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July 24, 2014

Applying Memory Forensics to Rootkit Detection

Volatile memory dump and its analysis is an essential part of digital forensics. Among a number of various software and hardware approaches for memory dumping there are authors who point out that some of these approaches are not resilient to various anti-forensic techniques, and others that require a reboot or are highly platform dependent. New resilient tools have certain disadvantages such as low speed or vulnerability to rootkits which directly manipulate kernel structures e.g. page tables. A new memory forensic system – Malware Analysis System for Hidden Knotty Anomalies (MASHKA) is described in this paper. It is resilient to popular anti-forensic techniques. The system can be used for doing a wide range of memory forensics tasks. This paper describes how to apply the system for research and detection of kernel mode rootkits and also presents analysis of the most popular anti-rootkit tools.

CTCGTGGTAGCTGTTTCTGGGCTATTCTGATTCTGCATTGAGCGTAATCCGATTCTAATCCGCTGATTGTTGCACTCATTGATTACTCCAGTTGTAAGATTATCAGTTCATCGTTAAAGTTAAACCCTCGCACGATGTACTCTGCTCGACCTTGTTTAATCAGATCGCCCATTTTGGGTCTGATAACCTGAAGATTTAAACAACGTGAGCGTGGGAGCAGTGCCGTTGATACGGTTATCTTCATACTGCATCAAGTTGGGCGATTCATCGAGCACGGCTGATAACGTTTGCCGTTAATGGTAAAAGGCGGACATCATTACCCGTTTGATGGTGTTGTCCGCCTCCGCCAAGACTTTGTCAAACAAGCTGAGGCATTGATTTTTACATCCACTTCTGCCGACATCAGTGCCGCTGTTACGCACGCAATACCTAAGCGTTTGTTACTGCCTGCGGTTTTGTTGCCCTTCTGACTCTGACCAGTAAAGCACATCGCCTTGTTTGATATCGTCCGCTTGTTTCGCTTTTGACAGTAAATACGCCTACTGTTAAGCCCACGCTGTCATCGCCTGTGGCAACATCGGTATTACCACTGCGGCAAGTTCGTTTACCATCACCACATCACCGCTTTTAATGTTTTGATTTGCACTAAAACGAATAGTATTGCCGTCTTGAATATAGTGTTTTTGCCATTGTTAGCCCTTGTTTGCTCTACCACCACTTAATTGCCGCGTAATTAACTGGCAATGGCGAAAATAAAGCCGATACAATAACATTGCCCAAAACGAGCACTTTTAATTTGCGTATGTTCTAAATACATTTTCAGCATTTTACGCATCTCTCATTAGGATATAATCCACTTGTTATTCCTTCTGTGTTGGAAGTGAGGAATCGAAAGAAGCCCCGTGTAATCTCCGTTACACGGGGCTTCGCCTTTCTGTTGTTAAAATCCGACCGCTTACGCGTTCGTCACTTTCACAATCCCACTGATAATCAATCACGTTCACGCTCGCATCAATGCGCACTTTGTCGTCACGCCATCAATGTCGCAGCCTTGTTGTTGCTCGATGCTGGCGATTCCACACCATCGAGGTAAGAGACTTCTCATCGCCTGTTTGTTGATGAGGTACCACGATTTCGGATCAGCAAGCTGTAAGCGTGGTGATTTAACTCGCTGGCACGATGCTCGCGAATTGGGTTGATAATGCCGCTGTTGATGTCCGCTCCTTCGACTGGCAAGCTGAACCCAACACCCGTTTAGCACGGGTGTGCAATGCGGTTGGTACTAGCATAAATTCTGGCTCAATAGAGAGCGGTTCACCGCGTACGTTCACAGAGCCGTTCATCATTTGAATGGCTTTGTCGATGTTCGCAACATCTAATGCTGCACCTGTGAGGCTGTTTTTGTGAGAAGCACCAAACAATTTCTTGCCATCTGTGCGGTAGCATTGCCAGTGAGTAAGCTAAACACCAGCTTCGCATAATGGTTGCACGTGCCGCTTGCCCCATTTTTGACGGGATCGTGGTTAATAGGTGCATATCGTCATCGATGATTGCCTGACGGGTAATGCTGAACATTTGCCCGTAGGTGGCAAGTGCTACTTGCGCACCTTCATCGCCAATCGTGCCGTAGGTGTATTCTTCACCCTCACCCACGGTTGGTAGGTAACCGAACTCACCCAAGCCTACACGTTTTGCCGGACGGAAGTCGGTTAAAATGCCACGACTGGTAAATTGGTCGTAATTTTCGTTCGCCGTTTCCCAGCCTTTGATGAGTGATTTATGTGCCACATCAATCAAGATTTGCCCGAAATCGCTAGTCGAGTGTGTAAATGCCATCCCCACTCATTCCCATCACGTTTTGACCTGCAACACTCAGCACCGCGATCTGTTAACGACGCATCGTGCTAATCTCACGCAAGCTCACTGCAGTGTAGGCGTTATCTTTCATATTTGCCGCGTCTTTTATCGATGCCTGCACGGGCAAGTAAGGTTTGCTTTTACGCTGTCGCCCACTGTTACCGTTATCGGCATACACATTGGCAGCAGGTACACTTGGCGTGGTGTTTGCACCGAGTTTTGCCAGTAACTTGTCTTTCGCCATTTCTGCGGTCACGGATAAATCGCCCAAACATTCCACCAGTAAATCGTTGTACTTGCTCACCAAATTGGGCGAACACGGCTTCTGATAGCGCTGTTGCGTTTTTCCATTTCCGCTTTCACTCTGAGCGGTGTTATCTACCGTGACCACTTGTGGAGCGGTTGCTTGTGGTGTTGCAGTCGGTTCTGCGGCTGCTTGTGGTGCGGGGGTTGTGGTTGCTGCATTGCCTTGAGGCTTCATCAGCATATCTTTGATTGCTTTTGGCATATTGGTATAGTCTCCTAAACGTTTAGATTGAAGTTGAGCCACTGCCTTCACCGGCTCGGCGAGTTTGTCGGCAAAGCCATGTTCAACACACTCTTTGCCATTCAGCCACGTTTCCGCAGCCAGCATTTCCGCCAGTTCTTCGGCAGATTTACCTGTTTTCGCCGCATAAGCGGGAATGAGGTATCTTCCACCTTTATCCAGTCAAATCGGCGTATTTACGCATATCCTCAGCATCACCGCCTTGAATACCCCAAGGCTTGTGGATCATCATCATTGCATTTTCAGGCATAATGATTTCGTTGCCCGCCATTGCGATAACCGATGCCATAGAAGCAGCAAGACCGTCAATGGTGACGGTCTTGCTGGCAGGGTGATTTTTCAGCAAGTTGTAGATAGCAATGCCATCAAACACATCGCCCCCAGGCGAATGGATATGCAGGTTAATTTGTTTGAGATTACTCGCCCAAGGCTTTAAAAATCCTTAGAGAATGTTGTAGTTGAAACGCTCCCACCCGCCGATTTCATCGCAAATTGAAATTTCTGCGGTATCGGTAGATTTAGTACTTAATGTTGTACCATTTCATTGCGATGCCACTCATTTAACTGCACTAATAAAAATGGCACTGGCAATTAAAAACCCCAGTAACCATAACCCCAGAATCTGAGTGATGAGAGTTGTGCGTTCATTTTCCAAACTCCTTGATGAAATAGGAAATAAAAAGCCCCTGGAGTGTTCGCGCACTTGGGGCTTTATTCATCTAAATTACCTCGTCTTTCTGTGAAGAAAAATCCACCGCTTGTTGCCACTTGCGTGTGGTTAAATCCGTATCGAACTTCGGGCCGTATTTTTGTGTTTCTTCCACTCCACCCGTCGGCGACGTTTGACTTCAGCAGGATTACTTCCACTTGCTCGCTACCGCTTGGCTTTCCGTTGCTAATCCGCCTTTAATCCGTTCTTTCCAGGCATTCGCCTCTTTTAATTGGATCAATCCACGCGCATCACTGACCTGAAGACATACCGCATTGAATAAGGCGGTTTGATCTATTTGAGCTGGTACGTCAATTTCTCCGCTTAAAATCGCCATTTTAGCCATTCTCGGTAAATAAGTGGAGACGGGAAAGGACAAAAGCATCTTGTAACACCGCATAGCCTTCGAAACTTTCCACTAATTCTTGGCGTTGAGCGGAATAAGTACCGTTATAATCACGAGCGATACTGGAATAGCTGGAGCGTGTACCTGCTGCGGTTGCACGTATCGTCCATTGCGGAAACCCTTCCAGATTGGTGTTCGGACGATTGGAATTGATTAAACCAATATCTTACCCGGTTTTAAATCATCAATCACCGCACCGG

Details


Korkin, I., & Nesterov I. (2014, May 28-29). Applying Memory Forensics to Rootkit Detection. Paper presented at the Proceedings of the 9th annual Conference on Digital Forensics, Security and Law (CDFSL), 115-141, Richmond, VA, USA. Retrieved from proceedings.adfsl.org/index.php/CDFSL/article/view/34/34

2 comments:

  1. Notice one of the major changes in the APA 6th edition is the requirement for a DOI (Digital Object Identifier) in the citation for print and electronic sources when available. For more information see the "Electronic Information" section.


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